In spite of new classroom technologies, many seminary professors rely solely on auditory methods. By the end of a course, a student may have gained some knowledge and skill, but they might not have embedded what they’ve learned into their long-term memories. Elementary and secondary education teachers have worked with neuroscientists to enhance students’ learning and memory with new classroom practices—while seminary professors have largely left this potential untapped.
In this book, Holly J. Inglis shows how advances in neuroscience can inform pedagogical method in the seminary classroom. Her overview of how learning occurs in the brain, different types of memory, and memory creation provides a framework for pedagogical tools. Her application to specific academic disciplines enables instructors to make concrete modifications to their classroom method. Kathy L. Dawson and Rodger Y. Nishioka have implemented Inglis’ approach, and their dialogue with Inglis shows that seminary education can lead to learning that “sticks”—skills and knowledge that stay with students for a lifetime.
In the Logos edition, this volume is enhanced by amazing functionality. Important terms link to dictionaries, encyclopedias, and a wealth of other resources in your digital library. Perform powerful searches to find exactly what you’re looking for. Take the discussion with you using tablet and mobile apps. With Logos Bible Software, the most efficient and comprehensive research tools are in one place, so you get the most out of your study.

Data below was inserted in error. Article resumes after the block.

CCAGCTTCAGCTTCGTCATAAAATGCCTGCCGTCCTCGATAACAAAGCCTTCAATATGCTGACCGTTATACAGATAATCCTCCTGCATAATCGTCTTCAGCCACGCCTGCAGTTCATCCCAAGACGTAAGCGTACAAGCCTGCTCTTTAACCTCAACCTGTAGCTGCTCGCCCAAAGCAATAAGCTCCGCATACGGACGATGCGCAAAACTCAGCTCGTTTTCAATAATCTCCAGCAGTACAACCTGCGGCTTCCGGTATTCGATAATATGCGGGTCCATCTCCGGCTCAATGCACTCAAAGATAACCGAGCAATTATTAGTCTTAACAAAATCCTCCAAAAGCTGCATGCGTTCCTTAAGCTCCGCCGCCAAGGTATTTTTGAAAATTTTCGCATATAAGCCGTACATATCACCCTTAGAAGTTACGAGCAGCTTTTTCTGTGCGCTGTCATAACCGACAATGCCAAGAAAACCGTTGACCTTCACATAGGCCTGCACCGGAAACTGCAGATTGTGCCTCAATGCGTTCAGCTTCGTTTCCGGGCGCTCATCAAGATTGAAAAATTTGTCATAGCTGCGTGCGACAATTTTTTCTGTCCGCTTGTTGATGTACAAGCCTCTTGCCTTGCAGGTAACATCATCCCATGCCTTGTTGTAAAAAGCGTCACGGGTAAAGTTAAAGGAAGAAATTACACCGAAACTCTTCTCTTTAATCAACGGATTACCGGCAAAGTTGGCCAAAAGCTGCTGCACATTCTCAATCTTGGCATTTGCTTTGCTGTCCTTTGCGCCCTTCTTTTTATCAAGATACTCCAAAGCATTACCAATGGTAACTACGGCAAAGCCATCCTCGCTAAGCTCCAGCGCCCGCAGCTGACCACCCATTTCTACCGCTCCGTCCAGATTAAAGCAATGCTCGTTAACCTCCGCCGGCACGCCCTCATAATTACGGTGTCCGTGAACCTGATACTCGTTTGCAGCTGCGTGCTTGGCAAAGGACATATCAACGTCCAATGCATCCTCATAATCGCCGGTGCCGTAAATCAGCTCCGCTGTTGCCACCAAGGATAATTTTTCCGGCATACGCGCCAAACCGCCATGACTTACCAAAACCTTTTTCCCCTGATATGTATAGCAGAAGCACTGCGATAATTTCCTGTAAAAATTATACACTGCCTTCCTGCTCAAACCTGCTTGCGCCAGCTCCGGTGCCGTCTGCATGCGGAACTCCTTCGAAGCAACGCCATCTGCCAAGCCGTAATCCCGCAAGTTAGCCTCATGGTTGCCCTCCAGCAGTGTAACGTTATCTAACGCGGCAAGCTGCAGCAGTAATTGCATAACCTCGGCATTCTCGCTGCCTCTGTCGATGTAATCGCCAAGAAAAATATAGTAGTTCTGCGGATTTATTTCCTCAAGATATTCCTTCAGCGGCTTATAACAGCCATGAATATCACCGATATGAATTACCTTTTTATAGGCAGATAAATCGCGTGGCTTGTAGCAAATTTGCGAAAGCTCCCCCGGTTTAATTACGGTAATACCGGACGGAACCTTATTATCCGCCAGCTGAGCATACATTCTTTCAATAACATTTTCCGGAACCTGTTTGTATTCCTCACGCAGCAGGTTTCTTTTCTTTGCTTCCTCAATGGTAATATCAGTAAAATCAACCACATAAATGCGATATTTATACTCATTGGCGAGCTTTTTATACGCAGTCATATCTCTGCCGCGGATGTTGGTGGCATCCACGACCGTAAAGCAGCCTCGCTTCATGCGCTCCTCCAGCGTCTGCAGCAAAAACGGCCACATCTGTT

Holly Inglis not only has a firm grasp of recent neuroscience research, but she makes it both accessible and useful.
—David J. Lose, president, Lutheran Theological Seminary
Inglis introduces accessible, brain-wise strategies to help seminary faculty shape focused and memorable learning experiences for their students.
—Katherine Turpin, associate dean for curriculum and assessment, Iliff School of Theology
Inglis both challenges and inspires educators to a new journey: one that invites educators to embrace innovation, artistry, and the sacramental imagination of co-learning with their students.
—Dean G. Blevins, professor of practical theology and Christian discipleship, Nazarene Theological Seminary
Holly J. Inglis has served as a pastor in the Society of Friends and as a Presbyterian Church educator in Indiana and Colorado. She holds a master of divinity from Earlham School of Religion in Richmond, Indiana and a doctorate in educational ministry from Columbia Theological Seminary in Decatur, Georgia.
Kathy L. Dawson is associate professor of Christian education at Columbia Theological Seminary in Decatur, Georgia. She is an ordained pastor and certified educator in the Presbyterian Church (USA). She is the author of Confessing the Faith: A Guide to Confirmation for Presbyterians.
Rodger Y. Nishioka holds the Benton Family Chair in Christian Education as an associate professor at Columbia Theological Seminary in Decatur, Georgia. While he teaches in the area of Christian education and practical theology, he specializes in ministry with youth and young adults. Prior to his joining the faculty at Columbia, Rodger served for 12 years as denominational staff in youth and young adult ministry for the Presbyterian Church (USA). He is the author of Roots of Who We Are, Rooted in Love: 52 Meditations and Stories for Youth Ministry Leaders, and Sowing the Seeds.